Spirit of surrealism: Despite rejecting childhood faith, visionary painter Leonora Carrington's works are suffused with Catholic imagery Premium

06 April 2017 | by Joanna Moorhead

Art, family and mysticism


It was a nun at Leonora Carrington’s convent boarding school who first identified what was undoubtedly the pivotal characteristic in her unruly pupil. “This girl,” she wrote in her end-of-year report, “will collaborate in neither work nor play.”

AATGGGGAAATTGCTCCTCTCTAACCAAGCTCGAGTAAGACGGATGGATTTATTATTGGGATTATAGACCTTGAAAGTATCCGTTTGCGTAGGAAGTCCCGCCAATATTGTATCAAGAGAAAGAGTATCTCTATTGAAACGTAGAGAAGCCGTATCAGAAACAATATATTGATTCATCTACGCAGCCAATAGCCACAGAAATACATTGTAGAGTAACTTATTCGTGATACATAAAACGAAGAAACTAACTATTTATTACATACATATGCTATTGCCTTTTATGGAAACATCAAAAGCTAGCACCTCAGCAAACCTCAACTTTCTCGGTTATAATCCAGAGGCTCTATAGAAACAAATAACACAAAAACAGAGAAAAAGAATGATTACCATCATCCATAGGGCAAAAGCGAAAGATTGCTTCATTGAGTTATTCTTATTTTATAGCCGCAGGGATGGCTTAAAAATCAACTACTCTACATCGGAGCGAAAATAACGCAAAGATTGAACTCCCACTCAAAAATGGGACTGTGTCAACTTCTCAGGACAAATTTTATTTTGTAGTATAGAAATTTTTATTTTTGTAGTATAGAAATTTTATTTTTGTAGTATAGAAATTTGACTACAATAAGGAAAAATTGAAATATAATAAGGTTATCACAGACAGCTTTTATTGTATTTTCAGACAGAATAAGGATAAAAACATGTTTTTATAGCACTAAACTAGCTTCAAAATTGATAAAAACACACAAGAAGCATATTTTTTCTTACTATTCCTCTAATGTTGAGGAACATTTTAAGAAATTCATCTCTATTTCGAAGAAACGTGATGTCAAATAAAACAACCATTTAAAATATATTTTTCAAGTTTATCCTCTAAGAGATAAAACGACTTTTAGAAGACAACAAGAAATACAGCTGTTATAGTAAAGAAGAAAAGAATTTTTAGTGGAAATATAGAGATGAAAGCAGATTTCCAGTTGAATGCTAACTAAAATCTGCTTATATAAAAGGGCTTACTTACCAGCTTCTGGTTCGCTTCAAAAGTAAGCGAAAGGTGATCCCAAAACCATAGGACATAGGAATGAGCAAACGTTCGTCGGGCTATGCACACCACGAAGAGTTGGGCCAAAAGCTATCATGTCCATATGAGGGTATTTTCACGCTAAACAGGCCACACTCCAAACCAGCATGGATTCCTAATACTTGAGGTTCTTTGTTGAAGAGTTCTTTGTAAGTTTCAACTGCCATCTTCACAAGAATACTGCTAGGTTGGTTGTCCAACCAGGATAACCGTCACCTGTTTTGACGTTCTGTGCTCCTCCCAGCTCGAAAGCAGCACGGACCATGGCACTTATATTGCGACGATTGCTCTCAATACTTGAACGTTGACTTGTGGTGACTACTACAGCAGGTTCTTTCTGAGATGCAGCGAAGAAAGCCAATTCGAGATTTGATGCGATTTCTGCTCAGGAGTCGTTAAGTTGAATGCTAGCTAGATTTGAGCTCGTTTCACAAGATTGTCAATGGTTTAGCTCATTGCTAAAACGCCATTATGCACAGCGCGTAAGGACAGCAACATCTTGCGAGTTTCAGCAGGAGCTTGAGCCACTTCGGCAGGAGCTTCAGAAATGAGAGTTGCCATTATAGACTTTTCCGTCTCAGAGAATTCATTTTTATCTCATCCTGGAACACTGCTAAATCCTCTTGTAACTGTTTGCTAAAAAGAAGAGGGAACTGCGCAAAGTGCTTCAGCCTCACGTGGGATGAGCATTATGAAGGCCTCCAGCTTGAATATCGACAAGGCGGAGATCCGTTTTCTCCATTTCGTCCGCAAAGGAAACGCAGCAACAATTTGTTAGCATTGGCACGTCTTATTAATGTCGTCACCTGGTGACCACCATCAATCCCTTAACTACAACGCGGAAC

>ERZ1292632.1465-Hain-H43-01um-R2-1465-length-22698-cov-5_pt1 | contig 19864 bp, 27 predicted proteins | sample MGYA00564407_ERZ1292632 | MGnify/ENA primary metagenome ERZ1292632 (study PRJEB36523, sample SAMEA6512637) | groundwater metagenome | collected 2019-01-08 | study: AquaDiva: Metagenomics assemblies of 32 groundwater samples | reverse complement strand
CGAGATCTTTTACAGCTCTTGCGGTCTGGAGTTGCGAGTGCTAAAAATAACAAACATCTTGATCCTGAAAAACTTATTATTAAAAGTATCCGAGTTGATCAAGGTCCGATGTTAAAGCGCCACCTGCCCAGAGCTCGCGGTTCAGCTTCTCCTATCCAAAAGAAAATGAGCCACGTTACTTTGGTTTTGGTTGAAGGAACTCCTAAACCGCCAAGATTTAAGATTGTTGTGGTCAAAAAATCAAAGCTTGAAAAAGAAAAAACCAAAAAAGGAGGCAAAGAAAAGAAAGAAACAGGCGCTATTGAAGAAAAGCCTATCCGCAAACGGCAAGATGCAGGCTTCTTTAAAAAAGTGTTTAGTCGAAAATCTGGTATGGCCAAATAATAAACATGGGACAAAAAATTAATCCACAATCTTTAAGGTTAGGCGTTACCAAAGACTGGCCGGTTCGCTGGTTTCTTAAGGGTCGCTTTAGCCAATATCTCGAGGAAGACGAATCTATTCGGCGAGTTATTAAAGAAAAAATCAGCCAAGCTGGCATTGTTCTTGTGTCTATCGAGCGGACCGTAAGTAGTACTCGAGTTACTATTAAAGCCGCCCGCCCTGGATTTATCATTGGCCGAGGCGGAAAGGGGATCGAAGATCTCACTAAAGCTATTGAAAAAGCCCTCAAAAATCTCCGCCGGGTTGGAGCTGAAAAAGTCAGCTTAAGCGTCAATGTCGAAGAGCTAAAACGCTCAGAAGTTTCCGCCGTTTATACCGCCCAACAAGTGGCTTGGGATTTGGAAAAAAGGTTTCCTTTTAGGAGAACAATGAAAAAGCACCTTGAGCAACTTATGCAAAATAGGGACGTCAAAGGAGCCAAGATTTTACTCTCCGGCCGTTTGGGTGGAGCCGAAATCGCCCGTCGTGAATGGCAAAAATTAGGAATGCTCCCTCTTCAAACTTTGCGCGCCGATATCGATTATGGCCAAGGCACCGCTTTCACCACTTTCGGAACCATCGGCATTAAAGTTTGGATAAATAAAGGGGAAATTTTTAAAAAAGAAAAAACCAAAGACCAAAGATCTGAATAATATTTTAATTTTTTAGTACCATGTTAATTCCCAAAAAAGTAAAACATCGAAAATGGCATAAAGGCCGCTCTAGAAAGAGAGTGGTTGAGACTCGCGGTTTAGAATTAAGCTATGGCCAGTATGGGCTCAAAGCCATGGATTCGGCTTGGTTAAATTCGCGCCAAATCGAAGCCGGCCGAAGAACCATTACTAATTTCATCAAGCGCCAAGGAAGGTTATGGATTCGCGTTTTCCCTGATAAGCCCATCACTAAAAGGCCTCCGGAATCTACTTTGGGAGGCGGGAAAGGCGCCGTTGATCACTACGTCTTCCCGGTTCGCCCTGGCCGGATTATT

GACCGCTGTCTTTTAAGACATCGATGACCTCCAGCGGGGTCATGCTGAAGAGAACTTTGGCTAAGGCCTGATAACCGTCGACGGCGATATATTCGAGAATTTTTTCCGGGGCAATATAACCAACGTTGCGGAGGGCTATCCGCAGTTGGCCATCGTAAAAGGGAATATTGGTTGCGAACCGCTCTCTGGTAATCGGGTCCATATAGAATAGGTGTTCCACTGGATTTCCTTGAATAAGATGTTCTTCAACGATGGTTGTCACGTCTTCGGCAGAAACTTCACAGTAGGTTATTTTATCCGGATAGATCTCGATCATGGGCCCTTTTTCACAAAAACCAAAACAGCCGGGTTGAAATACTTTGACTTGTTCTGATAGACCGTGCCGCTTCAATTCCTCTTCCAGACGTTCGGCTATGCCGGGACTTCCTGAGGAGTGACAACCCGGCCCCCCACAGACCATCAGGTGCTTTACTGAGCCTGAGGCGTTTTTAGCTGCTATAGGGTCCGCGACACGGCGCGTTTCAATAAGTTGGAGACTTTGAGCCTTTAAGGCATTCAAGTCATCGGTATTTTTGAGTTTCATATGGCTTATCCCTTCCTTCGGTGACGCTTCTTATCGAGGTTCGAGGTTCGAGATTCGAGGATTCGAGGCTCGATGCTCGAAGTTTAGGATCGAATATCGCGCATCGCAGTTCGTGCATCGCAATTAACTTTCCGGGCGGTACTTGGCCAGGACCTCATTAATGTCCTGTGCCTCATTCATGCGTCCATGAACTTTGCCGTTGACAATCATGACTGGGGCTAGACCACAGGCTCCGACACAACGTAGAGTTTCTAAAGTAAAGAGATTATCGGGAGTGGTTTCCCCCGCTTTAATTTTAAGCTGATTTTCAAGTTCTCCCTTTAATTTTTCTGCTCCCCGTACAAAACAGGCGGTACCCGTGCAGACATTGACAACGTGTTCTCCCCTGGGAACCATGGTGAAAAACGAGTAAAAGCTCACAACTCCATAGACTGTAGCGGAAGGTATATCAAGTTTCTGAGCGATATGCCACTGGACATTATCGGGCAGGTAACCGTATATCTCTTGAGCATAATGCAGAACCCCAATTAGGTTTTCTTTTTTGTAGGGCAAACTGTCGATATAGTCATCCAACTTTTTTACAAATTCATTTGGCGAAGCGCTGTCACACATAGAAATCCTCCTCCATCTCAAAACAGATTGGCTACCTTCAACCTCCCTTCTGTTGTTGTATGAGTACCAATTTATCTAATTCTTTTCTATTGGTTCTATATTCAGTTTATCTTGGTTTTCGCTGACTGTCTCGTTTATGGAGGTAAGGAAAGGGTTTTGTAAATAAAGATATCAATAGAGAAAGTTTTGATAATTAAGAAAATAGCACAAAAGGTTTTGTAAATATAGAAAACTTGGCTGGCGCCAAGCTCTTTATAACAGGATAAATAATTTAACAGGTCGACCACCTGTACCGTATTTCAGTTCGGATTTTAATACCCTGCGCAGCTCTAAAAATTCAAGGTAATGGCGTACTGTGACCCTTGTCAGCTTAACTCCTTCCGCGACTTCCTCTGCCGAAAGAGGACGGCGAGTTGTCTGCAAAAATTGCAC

By the time I came to know her, Leonora was in her late eighties and had spent her entire life collaborating in neither work nor play. She was by then the most famous artist in Mexico, feted as the last survivor of the surrealist movement, an extraordinary visionary with a lasting reach that spread far beyond the central America of the early twenty-first century, by which she was at that stage physically contained.

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